That is too high a bar: They’re trying to stand between a premier and a bag of money, something Paul Keating advised against.

Most of the states are especially desperate for cash after the pandemic and without the revenue from gambling, about which those paying it are largely oblivious, they would have to raise other taxes that would be noticed.

National legislation

The Commonwealth can and should do it without the co-operation of the states and territories using corporation power.

Apart from anything else, online gambling means that distance is no longer an issue – most Australians unwittingly gamble in the Northern Territory without leaving their bedrooms, because of the low licence fees and light regulation there.

And no driving to Echuca.

The national legislation should include all gambling, not just online; poker machines in clubs and hotels across the country, as well as casinos and horse racing.

Gambling should be treated not as an industry, but as a drug of addiction that must be controlled because it’s too late to outlaw it.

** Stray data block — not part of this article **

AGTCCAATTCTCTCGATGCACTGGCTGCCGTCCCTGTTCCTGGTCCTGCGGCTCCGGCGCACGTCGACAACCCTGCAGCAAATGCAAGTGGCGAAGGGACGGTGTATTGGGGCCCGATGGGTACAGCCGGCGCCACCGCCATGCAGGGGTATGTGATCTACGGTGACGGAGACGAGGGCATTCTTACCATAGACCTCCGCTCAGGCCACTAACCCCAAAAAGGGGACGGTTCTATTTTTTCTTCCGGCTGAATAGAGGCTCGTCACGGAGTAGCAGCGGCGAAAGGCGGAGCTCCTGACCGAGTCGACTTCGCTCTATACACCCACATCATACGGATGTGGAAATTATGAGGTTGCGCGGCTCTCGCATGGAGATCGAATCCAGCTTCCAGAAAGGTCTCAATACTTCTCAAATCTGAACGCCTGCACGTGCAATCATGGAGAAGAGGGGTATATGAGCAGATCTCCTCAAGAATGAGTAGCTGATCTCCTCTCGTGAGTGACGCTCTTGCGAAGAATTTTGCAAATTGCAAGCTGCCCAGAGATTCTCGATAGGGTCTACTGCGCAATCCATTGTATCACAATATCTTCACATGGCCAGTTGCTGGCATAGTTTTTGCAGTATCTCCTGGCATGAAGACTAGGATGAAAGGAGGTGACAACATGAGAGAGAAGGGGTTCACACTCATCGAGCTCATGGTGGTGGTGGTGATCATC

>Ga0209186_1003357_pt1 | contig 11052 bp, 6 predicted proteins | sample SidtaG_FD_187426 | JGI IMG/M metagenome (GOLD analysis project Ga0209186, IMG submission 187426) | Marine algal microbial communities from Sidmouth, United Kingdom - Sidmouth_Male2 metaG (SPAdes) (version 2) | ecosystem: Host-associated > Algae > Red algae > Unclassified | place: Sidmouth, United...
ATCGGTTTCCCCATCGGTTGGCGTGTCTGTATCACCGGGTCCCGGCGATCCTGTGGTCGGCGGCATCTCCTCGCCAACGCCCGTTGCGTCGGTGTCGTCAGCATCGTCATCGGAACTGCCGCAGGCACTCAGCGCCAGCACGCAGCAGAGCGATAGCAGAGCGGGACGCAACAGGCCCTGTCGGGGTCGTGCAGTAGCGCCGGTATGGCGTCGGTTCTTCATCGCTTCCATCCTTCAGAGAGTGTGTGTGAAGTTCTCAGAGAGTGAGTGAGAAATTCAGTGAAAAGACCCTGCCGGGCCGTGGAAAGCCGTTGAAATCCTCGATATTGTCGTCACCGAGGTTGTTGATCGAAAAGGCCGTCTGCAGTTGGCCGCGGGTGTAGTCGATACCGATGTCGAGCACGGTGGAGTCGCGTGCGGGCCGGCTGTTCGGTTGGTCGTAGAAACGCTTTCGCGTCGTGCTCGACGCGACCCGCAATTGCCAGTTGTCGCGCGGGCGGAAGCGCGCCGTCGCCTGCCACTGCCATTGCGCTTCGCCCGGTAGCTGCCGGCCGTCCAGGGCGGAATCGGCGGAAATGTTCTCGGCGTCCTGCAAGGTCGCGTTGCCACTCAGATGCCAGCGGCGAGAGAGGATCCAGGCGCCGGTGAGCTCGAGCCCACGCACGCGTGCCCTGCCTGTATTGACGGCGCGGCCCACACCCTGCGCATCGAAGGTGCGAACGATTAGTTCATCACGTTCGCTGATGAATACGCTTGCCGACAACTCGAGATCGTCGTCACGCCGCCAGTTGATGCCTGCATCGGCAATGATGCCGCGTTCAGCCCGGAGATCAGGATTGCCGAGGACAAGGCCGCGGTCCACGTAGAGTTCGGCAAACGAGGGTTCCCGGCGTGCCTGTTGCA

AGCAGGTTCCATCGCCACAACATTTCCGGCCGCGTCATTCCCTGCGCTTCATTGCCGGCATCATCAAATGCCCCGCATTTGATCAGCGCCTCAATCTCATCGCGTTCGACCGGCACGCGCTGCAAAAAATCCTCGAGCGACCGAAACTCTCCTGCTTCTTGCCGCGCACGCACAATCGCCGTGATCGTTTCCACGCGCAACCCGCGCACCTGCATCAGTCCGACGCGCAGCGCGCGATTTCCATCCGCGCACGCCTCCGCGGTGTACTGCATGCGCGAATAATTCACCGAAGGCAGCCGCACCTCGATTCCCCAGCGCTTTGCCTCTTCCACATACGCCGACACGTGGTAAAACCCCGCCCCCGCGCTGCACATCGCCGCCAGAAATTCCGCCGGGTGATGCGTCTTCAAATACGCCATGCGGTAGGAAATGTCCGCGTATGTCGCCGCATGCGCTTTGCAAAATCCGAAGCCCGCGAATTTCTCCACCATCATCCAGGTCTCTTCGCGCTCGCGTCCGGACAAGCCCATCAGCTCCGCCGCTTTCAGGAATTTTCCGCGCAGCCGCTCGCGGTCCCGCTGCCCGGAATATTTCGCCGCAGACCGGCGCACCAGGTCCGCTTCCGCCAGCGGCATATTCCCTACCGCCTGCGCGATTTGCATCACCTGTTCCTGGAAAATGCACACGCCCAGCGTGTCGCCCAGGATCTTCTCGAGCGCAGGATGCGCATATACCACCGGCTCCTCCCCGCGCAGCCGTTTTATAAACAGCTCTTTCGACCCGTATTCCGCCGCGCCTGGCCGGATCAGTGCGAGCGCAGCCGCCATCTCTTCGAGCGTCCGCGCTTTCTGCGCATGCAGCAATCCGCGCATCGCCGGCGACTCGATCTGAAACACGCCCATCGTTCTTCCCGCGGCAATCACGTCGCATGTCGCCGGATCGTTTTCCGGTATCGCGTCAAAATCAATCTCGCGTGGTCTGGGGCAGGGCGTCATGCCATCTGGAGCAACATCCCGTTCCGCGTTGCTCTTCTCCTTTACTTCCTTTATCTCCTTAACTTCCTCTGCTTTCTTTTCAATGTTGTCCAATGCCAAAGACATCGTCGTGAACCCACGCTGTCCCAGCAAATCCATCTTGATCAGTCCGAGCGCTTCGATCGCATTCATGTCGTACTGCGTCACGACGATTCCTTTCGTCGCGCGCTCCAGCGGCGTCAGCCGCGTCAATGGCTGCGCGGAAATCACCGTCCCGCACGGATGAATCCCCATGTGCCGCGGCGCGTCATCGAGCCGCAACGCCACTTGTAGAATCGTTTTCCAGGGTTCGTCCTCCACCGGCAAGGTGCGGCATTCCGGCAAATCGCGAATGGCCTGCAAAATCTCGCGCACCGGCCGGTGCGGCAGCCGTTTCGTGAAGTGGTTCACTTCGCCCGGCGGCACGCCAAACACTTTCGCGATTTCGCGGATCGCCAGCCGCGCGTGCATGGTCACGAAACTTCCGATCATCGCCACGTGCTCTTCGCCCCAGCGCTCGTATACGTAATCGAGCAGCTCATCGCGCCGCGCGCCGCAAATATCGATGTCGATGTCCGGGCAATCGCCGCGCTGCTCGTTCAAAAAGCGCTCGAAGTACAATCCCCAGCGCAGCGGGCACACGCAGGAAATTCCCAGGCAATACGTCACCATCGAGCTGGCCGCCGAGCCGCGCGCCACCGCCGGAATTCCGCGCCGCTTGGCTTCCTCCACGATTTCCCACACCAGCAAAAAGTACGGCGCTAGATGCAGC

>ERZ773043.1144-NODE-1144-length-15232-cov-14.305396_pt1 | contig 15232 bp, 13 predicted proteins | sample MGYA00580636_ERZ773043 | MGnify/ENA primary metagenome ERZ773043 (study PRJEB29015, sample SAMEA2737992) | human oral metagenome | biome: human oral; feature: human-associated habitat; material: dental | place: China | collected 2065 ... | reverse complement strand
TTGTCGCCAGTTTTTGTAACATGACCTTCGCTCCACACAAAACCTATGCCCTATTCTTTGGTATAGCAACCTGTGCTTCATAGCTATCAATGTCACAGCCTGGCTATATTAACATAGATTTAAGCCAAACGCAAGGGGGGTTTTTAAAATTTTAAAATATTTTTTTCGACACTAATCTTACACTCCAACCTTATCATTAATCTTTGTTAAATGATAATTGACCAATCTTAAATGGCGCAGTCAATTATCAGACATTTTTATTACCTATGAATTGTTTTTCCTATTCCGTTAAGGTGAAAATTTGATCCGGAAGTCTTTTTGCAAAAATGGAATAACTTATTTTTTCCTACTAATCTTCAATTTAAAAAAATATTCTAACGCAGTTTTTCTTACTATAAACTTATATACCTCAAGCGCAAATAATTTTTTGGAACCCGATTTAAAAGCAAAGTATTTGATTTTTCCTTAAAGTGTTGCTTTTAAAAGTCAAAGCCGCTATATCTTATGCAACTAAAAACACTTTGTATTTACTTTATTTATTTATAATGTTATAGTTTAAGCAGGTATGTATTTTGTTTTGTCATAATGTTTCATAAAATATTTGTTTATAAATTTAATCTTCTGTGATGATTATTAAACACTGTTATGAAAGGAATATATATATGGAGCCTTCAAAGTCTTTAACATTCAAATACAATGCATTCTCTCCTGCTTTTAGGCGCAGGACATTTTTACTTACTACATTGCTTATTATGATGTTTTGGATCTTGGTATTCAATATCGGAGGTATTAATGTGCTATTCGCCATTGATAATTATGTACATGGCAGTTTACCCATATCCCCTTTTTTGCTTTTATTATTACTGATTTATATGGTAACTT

The states, and in particular the Northern Territory, tend to look at it as an industry that contributes employment and prosperity and should be encouraged.

Some people can control their use of cocaine and ecstasy, and just have fun with it, but that doesn’t stop those things being banned because of those who can’t. Likewise, some people can control how much they hand over to bookies, apparently while having fun, but many people can’t and get ruined.

A predatory system

Gambling can’t be banned, of course, but as Financial Counselling Australia (FCA) wrote in its submission to the Murphy committee inquiry: “The legislation needs to be re-written with a harm prevention and prevention of crime … remit”.

This is not an industry, but rather a predatory system designed to relieve citizens of as much of their money as possible, as efficiently as possible, while sharing the loot with the state.

Recommendation 16 from the parliamentary committee’s report is short, but pivotal: “The committee recommends that the Australian government prohibit all online gambling inducements and inducement advertising, and that it do so without delay.”